Shaky and weepy after the Orlando shooting, I logged onto Facebook, where I saw a video taken the evening before my brother Andy and his husband Neal’s wedding, back in 2002. I’d never seen it before. A nice group of audiovisual archivists, XFR Collective, had transferred his useless old mini-DV footage to modern online video, and my brother had chosen this moment to share the link.

Back in 2002, Andy and Neal called their ceremony a Brit Ahava (Covenant of Love). The night before, they’d had a raucous party/talent show/dessert reception. First, their friend Joel Alter led us in havdalah, then their friends Gwynne and Katherine did a hilarious Commedia dell’arte jester number in Italian, then a bunch of folks performed, including my dad and mom, who sang a goofy version of “Sunrise, Sunset” with baby Josie’s teddy bears as props. In the video, my parents look absolutely overjoyed; they keep having giggle fits. (Their performance starts at around 21:28.)

My dad died in 2004. Watching him in action now, two years before he passed away, made me feel as though he were in the room with me. Video is different from pictures; it’s more alive and real. Dad looked so healthy! How had I forgotten how strong his Boston accent was? How thrilling it was to see once again his joy in performing! My dad loved to sing. He especially loved to sing “Sunrise, Sunset.” (He noted in the video that because I’d refused to let him sing “Sunrise, Sunset” at my wedding, he was going to leave all his money to Andy and Neal.)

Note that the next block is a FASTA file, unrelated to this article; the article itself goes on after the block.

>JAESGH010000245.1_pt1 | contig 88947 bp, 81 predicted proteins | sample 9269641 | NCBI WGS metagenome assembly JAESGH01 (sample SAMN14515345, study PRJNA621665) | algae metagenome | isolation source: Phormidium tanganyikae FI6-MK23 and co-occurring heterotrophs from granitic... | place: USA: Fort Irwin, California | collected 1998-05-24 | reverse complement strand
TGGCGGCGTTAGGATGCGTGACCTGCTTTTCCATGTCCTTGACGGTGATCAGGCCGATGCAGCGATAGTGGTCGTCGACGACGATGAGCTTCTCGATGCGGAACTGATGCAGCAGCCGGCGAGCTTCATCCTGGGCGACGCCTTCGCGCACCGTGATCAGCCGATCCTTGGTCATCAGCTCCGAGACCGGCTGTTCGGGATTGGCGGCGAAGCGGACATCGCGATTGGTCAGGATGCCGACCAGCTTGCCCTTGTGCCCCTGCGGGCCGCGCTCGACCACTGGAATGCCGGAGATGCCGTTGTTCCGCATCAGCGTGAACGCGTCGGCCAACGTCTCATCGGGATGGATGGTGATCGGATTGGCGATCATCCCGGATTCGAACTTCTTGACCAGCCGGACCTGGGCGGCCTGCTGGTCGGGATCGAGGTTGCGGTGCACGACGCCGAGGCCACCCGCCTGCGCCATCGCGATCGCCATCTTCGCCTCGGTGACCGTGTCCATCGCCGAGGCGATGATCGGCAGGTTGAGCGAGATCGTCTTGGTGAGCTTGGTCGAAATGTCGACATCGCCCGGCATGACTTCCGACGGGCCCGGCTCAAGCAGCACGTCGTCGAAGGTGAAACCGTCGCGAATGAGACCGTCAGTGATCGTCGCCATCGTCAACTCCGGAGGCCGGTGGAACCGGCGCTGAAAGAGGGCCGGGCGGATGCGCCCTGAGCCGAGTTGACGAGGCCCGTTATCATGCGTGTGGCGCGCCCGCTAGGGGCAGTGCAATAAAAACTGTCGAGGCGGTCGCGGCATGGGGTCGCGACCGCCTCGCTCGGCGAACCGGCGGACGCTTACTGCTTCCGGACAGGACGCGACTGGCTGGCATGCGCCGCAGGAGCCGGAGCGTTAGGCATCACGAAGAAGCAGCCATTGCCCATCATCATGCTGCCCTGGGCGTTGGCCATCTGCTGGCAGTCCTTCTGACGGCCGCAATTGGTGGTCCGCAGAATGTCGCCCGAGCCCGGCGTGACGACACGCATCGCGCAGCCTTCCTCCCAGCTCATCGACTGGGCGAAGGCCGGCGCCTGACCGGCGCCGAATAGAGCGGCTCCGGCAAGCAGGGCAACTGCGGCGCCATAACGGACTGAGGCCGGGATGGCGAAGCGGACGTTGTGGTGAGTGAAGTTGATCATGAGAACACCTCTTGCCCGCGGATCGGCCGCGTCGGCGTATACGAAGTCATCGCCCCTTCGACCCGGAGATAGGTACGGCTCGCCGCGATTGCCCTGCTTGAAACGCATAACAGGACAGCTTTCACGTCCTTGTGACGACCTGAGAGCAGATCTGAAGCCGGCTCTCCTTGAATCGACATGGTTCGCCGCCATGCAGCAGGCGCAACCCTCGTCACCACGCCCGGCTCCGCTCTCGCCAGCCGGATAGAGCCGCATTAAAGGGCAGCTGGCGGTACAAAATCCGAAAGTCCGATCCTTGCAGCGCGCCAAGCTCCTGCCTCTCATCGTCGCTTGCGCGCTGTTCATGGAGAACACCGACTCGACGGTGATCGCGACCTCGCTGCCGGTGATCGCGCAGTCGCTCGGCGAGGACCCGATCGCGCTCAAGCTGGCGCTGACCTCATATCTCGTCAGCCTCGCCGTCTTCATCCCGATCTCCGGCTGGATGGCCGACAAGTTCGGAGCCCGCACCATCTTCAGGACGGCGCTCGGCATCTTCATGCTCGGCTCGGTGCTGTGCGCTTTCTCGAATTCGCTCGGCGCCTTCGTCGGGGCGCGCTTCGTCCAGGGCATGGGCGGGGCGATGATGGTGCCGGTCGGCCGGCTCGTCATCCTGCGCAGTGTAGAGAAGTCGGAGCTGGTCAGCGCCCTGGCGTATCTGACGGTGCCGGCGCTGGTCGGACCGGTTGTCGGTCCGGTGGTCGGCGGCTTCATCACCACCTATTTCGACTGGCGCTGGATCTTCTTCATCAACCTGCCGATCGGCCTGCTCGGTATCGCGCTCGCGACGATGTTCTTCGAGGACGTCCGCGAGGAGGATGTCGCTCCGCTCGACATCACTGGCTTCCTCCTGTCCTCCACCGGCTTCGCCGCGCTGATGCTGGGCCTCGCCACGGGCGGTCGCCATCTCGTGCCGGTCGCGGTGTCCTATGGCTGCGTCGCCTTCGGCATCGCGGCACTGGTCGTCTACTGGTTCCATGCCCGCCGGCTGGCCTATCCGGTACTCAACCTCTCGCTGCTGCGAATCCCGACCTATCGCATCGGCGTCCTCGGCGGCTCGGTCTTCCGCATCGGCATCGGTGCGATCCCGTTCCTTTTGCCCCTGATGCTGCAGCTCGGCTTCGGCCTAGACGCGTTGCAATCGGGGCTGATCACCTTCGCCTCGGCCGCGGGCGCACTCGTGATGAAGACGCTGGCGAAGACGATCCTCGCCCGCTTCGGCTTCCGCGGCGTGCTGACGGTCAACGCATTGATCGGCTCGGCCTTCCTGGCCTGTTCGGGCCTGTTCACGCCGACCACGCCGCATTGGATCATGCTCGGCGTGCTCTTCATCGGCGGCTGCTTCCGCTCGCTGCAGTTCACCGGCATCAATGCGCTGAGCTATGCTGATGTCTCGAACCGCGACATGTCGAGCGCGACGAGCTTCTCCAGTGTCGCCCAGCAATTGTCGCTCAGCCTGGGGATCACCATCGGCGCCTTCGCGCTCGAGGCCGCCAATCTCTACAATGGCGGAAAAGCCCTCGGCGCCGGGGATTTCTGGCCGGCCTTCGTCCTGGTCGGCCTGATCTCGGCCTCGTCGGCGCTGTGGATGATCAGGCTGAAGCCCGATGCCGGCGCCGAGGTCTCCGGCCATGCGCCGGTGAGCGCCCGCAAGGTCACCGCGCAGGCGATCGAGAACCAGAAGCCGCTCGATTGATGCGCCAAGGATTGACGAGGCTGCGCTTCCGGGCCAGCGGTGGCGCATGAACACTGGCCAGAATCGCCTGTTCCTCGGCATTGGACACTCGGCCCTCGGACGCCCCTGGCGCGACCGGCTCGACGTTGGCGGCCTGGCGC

It was an entirely different time. Most of the people in the room that night had never been to an LGBT commitment ritual of any sort. Gay marriage was not yet legal. Andy’s and Neal’s ceremony was meaningful, but it was kind of a Velveteen Rabbit real-to-them realness. At the time, the Jewish Theological Seminary didn’t allow LGBT Jews to be rabbis. And when my brother came out, my parents thought it meant they had to give up on certain Jewish parenting dreams.

They were wrong. Andy married a Jew—a doctor, no less. My dad was elated to be wrong; he practically vibrates with jubilation in the video. And Andy and Neal’s marriage, one that wasn’t “real” then, is now legal everywhere in this country. LGBT Americans have achieved unprecedented levels of equality and acceptance since 2002.

But there’s still so much sadness. There was Orlando. There’s still gay-bashing, hateful political and religious rhetoric, vicious performative lawmaking, and mass murder. There’s personal sorrow, too: My dad didn’t live to meet Andy and Neal’s daughter Shirley, or my Maxine. It’s very strange to watch this video, which churns up so many mixed emotions, from my vantage point in a world that feels halfway evolved, that has seen so much positive change and still has so very far to go. As my brother noted, “It feels right to release this into the world at such a dark moment for LGBT people, their families, and friends.” My dad would have been fighting on the front lines to make it a better world for his son and son-in-law, and I’m sad he’s not here to do it.

Related: A Love Supreme





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